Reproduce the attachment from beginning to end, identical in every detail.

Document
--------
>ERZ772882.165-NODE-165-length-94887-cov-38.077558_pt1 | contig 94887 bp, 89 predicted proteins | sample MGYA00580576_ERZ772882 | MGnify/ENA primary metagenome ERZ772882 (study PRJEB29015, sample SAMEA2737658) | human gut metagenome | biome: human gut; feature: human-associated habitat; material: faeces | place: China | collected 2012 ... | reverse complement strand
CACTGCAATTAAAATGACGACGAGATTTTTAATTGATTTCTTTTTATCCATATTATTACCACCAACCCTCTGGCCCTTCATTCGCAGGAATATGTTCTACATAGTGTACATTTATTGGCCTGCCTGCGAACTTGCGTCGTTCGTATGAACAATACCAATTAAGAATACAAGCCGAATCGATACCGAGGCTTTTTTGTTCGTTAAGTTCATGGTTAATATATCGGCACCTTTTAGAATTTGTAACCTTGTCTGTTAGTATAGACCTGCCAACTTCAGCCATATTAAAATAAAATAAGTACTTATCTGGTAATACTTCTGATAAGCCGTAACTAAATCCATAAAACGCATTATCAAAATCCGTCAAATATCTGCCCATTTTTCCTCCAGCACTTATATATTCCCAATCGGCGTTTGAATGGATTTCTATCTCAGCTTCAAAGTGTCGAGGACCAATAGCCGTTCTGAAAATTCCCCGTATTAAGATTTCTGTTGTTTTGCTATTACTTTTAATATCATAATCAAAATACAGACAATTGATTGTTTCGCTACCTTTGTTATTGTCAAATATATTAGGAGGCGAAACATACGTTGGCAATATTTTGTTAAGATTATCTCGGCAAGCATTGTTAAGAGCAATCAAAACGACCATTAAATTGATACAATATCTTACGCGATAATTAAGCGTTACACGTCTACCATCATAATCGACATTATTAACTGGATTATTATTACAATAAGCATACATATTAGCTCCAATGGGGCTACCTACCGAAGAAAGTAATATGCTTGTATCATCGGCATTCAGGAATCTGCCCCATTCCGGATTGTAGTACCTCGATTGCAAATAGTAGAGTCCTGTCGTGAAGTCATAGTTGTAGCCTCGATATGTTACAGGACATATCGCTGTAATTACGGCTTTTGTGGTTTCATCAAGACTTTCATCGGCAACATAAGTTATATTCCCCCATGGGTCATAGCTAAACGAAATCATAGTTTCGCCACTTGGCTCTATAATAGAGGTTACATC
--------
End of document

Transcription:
>ERZ772882.165-NODE-165-length-94887-cov-38.077558_pt1 | contig 94887 bp, 89 predicted proteins | sample MGYA00580576_ERZ772882 | MGnify/ENA primary metagenome ERZ772882 (study PRJEB29015, sample SAMEA2737658) | human gut metagenome | biome: human gut; feature: human-associated habitat; material: faeces | place: China | collected 2012 ... | reverse complement strand
CACTGCAATTAAAATGACGACGAGATTTTTAATTGATTTCTTTTTATCCATATTATTACCACCAACCCTCTGGCCCTTCATTCGCAGGAATATGTTCTACATAGTGTACATTTATTGGCCTGCCTGCGAACTTGCGTCGTTCGTATGAACAATACCAATTAAGAATACAAGCCGAATCGATACCGAGGCTTTTTTGTTCGTTAAGTTCATGGTTAATATATCGGCACCTTTTAGAATTTGTAACCTTGTCTGTTAGTATAGACCTGCCAACTTCAGCCATATTAAAATAAAATAAGTACTTATCTGGTAATACTTCTGATAAGCCGTAACTAAATCCATAAAACGCATTATCAAAATCCGTCAAATATCTGCCCATTTTTCCTCCAGCACTTATATATTCCCAATCGGCGTTTGAATGGATTTCTATCTCAGCTTCAAAGTGTCGAGGACCAATAGCCGTTCTGAAAATTCCCCGTATTAAGATTTCTGTTGTTTTGCTATTACTTTTAATATCATAATCAAAATACAGACAATTGATTGTTTCGCTACCTTTGTTATTGTCAAATATATTAGGAGGCGAAACATACGTTGGCAATATTTTGTTAAGATTATCTCGGCAAGCATTGTTAAGAGCAATCAAAACGACCATTAAATTGATACAATATCTTACGCGATAATTAAGCGTTACACGTCTACCATCATAATCGACATTATTAACTGGATTATTATTACAATAAGCATACATATTAGCTCCAATGGGGCTACCTACCGAAGAAAGTAATATGCTTGTATCATCGGCATTCAGGAATCTGCCCCATTCCGGATTGTAGTACCTCGATTGCAAATAGTAGAGTCCTGTCGTGAAGTCATAGTTGTAGCCTCGATATGTTACAGGACATATCGCTGTAATTACGGCTTTTGTGGTTTCATCAAGACTTTCATCGGCAACATAAGTTATATTCCCCCATGGGTCATAGCTAAACGAAATCATAGTTTCGCCACTTGGCTCTATAATAGAGGTTACATC